I’ve been reading Steven Shapin’s book Never Pure: Historical Studies of Science as if It Was Produced by People with Bodies, Situated in Time, Space, Culture, and Society, and Struggling for Credibility and Authority, which shows that, contrary to popular opinion, science is not this uber-objective pursuit of raw truth unencumbered by the kind of things that taint mere mortal forms of human inquiry.
Take, for instance, evolution, which arose in a specific historical time and place that, according to some, influenced the rise of the theory itself.
“Each age,” wrote James Moore, “fashions nature in its own image. In the nineteenth century the English naturalist Charles Darwin (1809–1882) recast the living world in the image of competitive, industrial Britain.”
Even Karl Marx noticed it: “It is remarkable,” he wrote, “how Darwin rediscovers, among the beasts and plants, the society of England with its division of labor, competition, opening up of new markets, ‘inventions,’ and the Malthusian ‘struggle for existence.’”
Given the international character of science, it seems strange that nature should divulge one of her profoundest secrets only to inhabitants of Great Britain.
“It is a curious fact,” wrote John C. Greene, “that all, or nearly, all, of the men who propounded some idea of natural selection in the first half of the nineteenth century were British. Given the international character of science, it seems strange that nature should divulge one of her profoundest secrets only to inhabitants of Great Britain. Yet she did. The fact seems more explicable by assuming that British political economy, based on the idea of the survival of the fittest in the marketplace, and the British competitive ethos generally predisposed Britons to think in terms of competitive struggle in theorizing about plants and animals as well as man.”
How strange that nature would, indeed, divulge one of “her profoundest secrets” only to a nineteenth-century Englishman. Or, instead, maybe the competitive ethos of British society caused these Englishmen to read natural selection into nature when it was never there to begin with, at least to the degree that it could, as Darwin’s theory claims, cause a proto–life-form to eventually morph into Homo sapiens—a preposterous idea, yet openly promoted over and over until many don’t see just how preposterous it is.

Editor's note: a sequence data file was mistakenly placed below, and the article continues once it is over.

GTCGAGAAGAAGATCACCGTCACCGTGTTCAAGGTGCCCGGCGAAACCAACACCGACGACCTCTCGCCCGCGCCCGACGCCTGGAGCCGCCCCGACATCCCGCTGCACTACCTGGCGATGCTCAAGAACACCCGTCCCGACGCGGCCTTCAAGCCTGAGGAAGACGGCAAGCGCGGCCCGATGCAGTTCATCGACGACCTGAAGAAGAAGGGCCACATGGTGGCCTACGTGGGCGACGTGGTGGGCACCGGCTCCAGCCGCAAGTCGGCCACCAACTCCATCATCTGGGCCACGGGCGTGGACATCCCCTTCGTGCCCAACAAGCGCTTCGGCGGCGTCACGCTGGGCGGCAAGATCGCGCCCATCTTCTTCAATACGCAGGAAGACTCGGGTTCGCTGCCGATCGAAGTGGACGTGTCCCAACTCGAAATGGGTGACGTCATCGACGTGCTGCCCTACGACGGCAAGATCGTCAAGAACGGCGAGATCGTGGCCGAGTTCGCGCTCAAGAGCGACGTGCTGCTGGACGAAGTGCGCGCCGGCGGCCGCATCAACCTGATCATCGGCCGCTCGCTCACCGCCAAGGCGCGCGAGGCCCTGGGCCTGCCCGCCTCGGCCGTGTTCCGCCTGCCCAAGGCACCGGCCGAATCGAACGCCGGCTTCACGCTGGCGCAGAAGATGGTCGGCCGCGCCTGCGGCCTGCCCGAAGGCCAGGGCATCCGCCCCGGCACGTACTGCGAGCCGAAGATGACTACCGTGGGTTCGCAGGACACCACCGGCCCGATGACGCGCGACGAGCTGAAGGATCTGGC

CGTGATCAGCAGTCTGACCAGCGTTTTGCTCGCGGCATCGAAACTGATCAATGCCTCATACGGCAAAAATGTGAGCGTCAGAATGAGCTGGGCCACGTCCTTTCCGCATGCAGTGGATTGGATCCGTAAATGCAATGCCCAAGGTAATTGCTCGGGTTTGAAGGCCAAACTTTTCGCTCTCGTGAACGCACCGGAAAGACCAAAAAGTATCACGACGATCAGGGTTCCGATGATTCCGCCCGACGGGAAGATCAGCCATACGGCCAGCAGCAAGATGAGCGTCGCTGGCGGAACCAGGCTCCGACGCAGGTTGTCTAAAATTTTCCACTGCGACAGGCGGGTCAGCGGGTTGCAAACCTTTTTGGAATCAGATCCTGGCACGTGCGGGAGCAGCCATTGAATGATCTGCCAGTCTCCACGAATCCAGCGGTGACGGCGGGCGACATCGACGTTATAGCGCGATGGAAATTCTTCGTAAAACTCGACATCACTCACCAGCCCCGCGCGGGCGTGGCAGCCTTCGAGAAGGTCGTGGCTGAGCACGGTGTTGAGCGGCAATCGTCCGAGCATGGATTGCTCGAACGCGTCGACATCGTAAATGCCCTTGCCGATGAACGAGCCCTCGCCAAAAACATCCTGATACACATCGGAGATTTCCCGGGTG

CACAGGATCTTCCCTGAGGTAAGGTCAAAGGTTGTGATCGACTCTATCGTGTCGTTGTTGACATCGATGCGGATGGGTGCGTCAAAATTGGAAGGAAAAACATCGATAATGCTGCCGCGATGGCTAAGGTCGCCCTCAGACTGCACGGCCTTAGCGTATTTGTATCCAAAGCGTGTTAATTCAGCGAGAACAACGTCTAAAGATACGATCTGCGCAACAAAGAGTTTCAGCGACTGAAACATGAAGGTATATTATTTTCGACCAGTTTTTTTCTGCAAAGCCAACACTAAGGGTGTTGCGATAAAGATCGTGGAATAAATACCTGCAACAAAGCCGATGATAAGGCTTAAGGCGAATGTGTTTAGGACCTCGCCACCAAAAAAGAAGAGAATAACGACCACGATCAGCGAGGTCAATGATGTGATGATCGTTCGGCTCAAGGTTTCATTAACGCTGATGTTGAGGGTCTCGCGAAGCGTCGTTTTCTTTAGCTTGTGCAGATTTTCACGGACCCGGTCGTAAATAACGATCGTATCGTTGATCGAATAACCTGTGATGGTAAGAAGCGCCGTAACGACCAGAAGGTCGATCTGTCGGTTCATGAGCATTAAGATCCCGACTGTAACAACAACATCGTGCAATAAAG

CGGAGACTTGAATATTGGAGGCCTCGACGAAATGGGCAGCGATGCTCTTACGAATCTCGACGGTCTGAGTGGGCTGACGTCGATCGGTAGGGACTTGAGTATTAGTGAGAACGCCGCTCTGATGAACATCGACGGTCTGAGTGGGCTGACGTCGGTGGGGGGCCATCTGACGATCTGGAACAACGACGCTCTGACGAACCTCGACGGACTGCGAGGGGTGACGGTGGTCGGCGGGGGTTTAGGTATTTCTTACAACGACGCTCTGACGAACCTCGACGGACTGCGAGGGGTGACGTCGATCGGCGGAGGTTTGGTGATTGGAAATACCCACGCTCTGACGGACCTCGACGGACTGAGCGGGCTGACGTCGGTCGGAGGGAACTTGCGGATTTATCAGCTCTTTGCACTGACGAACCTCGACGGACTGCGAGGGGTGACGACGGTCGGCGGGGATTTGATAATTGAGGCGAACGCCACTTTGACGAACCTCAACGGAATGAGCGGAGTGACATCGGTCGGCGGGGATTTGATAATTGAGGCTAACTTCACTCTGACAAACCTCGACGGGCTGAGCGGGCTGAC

In other words, the social and political environment in which he lived could have caused Darwin to hold assumptions that he might not have held had he lived in Czarist Russia or the Antebellum South, where he may never have arrived at his theory of evolution by natural selection to begin with. A theory derived from subjective assumptions (as they inevitably are) doesn’t automatically need to be wrong; it means only that the theory was derived from, well, subjective assumptions, which hardly guarantee the theory’s veracity.
The origins of Darwin’s assumptions are a handy example of the bigger issue in science: the inexorable intrusion of assumption. Science works on givens, foundations, paradigms upon which it rests and from which it proceeds. However, if those givens, those foundations, those paradigms, are created by “people with bodies, situated in time, space, culture, and society, and struggling for credibility and authority,” we have no guarantee of their veracity, even when proclaimed in the authoritative name of science.
Clifford Goldstein is editor of the Adult Sabbath School Bible Study Guide. His latest book, Baptizing the Devil: The Seduction of Christianity, is available from Pacific Press.